Kai Nez is pathetic. At least that's what his mother tells him after blaming him for his father’s death from a diabetic coma. He's the poor part native, part white gay guy the bullies picked on in their small-town high school, on the outskirts of Phoenix, Arizona. The crush he has on the football quarterback—homecoming king Conner Mitchell—will always be that, a crush. And he's fine with it. Until Conner corners Kai at his graduation party and gives Kai something to fantasize about, then disappears. Years later, Kai is bar tending at a local restaurant. He's happy where he's at and he's good at his job. Then Conner Mitchell shows up at the restaurant and bulldozes back into Kai’s life. At the same time, weird things start happening in the duplex he shares with his best friend. Haunted house things.
Conner Mitchell lives the good life, born into wealth, perfect student, perfect athlete and dating the perfect girl. But perfection is over-rated and short lived. After college and landing a lucrative job as a pharmaceutical rep, he breaks up with his girlfriend, moves back to the small town he grew up in, and finds Kai again. The brief moment they shared at his graduation party has always haunted him. And now Kai is dealing with a different kind of haunting and needs his help.
Kai is skeptical and fearful of both ghosts and Conner's intentions. Conner isn't going to let this chance pass him by. It's time to show Kai who he really is and prove to Kai he's not pathetic. He's perfect.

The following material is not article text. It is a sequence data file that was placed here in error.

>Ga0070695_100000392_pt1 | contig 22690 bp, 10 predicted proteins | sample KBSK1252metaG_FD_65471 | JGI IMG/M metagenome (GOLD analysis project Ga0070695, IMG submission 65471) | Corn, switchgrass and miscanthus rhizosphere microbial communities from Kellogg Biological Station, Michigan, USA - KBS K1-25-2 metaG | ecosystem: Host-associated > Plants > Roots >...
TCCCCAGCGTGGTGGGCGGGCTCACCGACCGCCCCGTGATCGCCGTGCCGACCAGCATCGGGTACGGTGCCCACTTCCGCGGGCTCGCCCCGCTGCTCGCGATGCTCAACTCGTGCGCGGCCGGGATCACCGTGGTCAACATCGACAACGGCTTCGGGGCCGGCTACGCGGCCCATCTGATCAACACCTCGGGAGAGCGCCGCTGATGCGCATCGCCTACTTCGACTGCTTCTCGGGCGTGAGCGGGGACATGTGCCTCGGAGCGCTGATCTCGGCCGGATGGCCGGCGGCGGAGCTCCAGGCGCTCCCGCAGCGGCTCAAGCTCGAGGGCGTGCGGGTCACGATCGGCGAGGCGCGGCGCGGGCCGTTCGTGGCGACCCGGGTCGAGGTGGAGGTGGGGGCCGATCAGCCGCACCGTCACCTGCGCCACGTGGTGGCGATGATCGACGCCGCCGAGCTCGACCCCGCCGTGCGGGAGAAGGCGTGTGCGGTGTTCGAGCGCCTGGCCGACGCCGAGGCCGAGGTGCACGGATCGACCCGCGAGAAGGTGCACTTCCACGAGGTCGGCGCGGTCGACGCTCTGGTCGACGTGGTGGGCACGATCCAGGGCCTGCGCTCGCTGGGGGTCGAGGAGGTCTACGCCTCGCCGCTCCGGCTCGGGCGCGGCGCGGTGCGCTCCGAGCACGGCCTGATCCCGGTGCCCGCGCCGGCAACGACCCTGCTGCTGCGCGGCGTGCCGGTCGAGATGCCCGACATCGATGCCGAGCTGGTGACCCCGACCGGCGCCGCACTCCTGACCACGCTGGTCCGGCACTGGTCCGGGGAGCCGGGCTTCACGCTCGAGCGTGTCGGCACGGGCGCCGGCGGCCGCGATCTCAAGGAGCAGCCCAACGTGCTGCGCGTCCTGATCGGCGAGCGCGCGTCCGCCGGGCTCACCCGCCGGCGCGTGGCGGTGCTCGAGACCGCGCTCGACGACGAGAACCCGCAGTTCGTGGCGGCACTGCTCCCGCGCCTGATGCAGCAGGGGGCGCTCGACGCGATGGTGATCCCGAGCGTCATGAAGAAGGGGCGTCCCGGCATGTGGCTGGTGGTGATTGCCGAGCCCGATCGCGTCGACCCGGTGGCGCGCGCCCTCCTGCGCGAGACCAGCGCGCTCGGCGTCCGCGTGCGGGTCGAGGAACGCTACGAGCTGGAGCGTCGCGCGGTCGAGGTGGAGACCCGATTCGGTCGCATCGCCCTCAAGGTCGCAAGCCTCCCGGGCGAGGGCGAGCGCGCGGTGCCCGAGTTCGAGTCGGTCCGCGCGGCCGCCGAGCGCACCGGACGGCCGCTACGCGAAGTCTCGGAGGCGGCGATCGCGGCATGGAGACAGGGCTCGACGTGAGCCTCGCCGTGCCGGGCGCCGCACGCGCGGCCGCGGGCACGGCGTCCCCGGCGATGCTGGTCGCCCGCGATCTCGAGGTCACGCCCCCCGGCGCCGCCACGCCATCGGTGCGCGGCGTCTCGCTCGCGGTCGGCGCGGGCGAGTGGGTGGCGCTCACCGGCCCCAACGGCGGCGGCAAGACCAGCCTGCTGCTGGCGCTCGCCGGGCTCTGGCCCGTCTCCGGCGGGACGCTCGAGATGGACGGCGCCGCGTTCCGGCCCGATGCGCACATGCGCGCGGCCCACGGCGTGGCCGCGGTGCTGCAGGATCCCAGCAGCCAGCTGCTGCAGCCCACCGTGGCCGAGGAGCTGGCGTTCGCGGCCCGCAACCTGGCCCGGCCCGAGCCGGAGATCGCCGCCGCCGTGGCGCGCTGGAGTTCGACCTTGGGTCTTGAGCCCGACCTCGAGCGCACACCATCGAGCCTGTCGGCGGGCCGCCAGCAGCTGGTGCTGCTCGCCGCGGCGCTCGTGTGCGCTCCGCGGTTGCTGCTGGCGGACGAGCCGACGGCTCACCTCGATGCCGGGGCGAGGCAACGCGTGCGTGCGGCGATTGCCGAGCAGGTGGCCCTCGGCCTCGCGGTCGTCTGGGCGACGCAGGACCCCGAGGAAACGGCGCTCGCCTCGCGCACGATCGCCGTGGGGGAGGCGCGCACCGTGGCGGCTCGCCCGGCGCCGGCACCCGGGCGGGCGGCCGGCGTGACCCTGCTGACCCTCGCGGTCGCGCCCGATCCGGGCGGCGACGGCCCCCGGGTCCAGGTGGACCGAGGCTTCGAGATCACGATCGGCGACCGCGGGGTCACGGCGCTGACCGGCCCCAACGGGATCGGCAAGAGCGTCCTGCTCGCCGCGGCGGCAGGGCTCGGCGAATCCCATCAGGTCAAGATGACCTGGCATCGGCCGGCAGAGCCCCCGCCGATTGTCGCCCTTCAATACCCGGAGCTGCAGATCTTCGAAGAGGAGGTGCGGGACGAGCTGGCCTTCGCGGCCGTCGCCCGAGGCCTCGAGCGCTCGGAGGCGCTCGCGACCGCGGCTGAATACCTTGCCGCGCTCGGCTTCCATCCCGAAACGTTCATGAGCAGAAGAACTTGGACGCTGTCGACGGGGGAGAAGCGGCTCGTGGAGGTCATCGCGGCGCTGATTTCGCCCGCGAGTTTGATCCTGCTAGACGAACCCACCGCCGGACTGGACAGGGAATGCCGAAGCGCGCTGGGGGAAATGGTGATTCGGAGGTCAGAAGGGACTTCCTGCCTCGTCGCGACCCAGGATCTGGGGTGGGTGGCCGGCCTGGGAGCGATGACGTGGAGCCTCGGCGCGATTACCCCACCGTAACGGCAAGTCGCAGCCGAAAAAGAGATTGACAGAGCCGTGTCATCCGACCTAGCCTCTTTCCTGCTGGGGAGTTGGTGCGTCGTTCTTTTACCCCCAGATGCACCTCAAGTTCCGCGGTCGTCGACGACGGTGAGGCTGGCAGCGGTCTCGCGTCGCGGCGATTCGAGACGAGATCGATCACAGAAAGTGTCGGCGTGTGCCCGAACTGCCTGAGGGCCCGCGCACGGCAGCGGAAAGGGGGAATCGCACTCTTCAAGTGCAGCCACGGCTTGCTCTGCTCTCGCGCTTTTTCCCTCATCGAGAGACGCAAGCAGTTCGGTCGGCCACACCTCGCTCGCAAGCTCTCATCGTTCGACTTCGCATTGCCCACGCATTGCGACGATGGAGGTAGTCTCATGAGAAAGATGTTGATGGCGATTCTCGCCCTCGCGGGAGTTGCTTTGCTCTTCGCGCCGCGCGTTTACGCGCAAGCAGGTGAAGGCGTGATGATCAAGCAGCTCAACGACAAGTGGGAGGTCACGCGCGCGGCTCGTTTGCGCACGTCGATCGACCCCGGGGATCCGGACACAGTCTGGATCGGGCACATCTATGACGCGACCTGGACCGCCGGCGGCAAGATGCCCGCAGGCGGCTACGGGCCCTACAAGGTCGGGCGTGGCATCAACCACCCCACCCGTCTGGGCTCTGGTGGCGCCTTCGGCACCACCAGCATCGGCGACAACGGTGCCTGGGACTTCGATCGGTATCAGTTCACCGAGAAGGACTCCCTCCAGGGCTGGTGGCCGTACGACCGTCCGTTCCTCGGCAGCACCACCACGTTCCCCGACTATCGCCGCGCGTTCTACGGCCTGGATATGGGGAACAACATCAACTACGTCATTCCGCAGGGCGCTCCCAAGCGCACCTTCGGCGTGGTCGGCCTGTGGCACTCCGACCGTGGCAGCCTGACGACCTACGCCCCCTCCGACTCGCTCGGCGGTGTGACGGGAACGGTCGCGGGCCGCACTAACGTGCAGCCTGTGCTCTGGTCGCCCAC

Kai stepped through open sliding-glass pocket doors onto a flagstone patio and stopped, scanning over the other teenagers in t-shirts, ripped jeans, and shorts, hovering around a beer pong table.
A blond boy threw the ping pong ball into a triangle of red Solo cups, hitting his target. Beer splashed out of a cup and the throng cheered, some with hands raised.
Kai’s attention turned to Bryce, who stood beside him, his brown hair cut around his face and swept to one side, his large blue eyes fixating on the game. He sipped beer from a clear, plastic cup.
“Pretty nice place Conner lives in, right?” Kai swung his long hair over his shoulder.
Bryce gave him a sly smile. “These entitled kids have it all. I mean, look at this fucking place.” He waved his arms. “It’s got to be at least eight thousand square feet. Crestview is fucking lit. Fountain Hills’ finest. Even better than Firerock Country Club.”
Kai nodded, taking in the Grecian columns between arches of stucco and red draperies hanging down and tied to each one. Out beyond the immense patio lay a manicured lawn with palm trees rising up around a rectangular pool with a hot tub attached in the middle. A few teenagers splashed about in the turquoise water. As he drank his beer from his clear plastic cup, he looked out over the expanse of natural desert hills beyond an iron fence, saguaro cacti rising up with what looked like their arms raised. The nearest neighbor had to be acres away. “Anyway, it was cool Conner invited us to his graduation party, right?
“Good thing you’re his chem lab partner.” Bryce gulped some beer and chuckled, peering at him. “You got some good taste, man. Too bad he’s not gay.” He smirked at Kai.
“Can’t have it all, I guess.” Kai let his smile fade and stared at his beer. Conner Mitchell, football quarterback, homecoming king, biggest crush of his life. Nothing would ever come of it, but at least they’d become friends at school. All because he was good at chemistry and Conner wanted his help.